The Incas: Machu Picchu, Cuzco, Inca Trail

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Geometry from the Land of the Incas

 

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Machu Picchu,  interactive view from the North-West at San Miguel Mountain:

  • Machu Picchu Sanctuary, Altitude: 7,711 feet. View from the North-West at San Miguel Mountain.

  • Huayna Picchu Mountain. Altitude: 8860 feet.
    (Quechua: "Young Peak") is a mountain around which the Urubamba River bends. It towers over the Machu Picchu and divides it into sections. The Incas built a trail up the side of the Huayna Picchu and built temples and terraces on its top. The Temple of the Moon is located on the mountain.

  • Urubamba River
    A partially navigable headwater of the Amazon River, it rises in the Andes to the south-east of Cuzco and flows for 724 kilometers before coalescing with the lower Apurimac River to form the Ucayali River. A number of ruins of the Inca Empire lie in the valley, including the Incan city of Machu Picchu.

  • San Miguel Mountain. Altitude: 9,593 feet.
    A place to worship sacred geographical features in combination with equinox alignment.

  • Inca Bridge

  • Inca Trail: Intipunku, the Gateway of the Sun, 8068 feet, is located high above the city of Machu Picchu. A path leads down from Intipunku towards the city, giving some impressive views over the ruins.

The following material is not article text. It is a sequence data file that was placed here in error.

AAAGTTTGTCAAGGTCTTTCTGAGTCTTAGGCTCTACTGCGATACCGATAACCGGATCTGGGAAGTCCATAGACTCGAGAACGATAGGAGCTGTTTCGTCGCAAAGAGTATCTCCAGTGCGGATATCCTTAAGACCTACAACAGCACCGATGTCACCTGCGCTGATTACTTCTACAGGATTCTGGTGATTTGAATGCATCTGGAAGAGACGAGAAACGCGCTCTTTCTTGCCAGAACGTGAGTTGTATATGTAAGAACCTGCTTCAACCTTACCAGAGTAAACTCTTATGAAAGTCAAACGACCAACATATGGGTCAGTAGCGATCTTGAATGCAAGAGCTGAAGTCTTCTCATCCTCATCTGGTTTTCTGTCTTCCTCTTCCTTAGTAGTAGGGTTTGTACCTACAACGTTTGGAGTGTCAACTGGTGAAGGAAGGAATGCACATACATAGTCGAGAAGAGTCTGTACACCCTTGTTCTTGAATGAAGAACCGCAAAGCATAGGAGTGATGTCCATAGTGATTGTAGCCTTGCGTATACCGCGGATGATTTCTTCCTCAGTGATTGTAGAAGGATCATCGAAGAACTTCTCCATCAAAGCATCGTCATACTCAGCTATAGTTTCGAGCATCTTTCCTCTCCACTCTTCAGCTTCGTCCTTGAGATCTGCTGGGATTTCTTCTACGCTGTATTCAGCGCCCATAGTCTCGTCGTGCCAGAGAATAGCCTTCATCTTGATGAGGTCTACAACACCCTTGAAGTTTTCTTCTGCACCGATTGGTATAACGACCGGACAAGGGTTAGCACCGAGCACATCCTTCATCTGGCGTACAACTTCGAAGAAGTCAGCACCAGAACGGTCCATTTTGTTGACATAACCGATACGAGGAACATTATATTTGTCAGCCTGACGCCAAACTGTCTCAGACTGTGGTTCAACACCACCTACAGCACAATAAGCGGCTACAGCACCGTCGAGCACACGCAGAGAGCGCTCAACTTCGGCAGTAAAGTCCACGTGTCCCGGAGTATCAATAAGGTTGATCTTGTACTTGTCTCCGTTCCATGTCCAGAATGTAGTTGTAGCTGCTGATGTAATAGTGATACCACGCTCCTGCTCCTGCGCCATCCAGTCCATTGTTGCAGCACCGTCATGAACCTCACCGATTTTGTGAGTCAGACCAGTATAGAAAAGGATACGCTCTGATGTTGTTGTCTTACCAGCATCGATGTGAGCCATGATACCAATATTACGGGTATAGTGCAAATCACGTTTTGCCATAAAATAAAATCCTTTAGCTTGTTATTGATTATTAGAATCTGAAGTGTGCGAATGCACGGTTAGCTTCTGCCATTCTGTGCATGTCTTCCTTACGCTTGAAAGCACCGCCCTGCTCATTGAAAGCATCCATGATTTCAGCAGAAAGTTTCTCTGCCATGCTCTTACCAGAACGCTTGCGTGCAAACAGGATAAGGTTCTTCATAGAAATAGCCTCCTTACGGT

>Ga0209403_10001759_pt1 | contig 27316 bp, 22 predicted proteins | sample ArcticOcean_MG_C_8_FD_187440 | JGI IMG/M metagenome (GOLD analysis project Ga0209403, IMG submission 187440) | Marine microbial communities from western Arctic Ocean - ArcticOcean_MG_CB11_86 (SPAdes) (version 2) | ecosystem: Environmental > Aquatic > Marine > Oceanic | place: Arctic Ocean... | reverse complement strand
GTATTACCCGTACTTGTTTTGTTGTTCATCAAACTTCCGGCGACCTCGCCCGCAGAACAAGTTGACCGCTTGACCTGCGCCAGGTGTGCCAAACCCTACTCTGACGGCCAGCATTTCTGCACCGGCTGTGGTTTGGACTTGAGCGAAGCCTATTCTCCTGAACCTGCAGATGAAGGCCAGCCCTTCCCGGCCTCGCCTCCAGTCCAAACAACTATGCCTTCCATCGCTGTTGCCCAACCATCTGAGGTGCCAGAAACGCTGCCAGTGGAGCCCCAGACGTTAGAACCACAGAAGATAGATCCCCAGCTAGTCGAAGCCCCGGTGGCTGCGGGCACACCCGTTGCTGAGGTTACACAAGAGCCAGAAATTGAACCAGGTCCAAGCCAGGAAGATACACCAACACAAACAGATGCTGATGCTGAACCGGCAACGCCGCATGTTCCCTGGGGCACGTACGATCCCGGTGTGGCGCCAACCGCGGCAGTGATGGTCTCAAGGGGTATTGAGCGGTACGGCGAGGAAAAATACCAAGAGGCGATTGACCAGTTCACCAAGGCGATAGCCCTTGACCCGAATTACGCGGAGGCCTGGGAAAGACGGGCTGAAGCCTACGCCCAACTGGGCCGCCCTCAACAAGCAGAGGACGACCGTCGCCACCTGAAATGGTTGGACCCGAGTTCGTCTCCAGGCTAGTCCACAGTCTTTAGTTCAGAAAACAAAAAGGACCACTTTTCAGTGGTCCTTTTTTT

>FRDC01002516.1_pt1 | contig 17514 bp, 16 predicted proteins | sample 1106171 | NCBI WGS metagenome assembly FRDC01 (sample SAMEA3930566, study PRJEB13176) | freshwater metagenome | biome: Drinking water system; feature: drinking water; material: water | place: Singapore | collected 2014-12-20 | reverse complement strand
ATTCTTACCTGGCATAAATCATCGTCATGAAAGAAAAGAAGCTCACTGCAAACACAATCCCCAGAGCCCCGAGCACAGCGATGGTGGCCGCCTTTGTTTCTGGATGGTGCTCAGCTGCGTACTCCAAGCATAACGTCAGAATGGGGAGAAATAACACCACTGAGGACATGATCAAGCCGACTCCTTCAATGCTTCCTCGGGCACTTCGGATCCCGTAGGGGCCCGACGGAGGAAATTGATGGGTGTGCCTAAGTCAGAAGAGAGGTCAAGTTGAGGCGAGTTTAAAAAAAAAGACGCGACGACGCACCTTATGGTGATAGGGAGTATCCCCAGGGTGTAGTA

• Machu Picchu Mountain. Altitude 10,040 feet.

  • Inca Trail: Phuyupatamarca. Cloud Level Town, Altitude: 11,975 feet.

  • Salkantay Mountain, Altitude: 20,574 feet. Salkantay means 'Savage Mountain' which may refer to the swirling clouds that rise up from the jungle lowlands and engulf the peak.

  • Aguas Calientes & Urubamba River. Altitude: 6,560 feet
    Aguas Calientes is connected to Machu Picchu by an unpaved road. Buses run frequently between Aguas Calientes and Machu Picchu. The journey takes about 20 minutes and costs US$6 each way. Putucusi, a mountain opposite the river from the ruins, is a popular hike and provides excellent views.

  • To Cuzco. Altitude: 11,500 feet.
    The distance from Cuzco to the Machu Picchu area is about 75 miles and the train ride took between 3 and 4 hours. It was slow and stopped often, being a local train. On the steeper slopes, the rail line was constructed with zig-zags where the train pulled forward up the zig, then backed up the zag and repeated this to get up the slope. Past Ollantaytambo there is no road, only the rail line into the mountains. So about the last 30 miles into Aguas Caliente are along the river on the only access route other than a foot trail.

 

Hiram Bingham. The American explorer who found the ruins of Machu Picchu in 1911.


Hiram Bingham at Machu Picchu
The inspiration for Indiana Jones?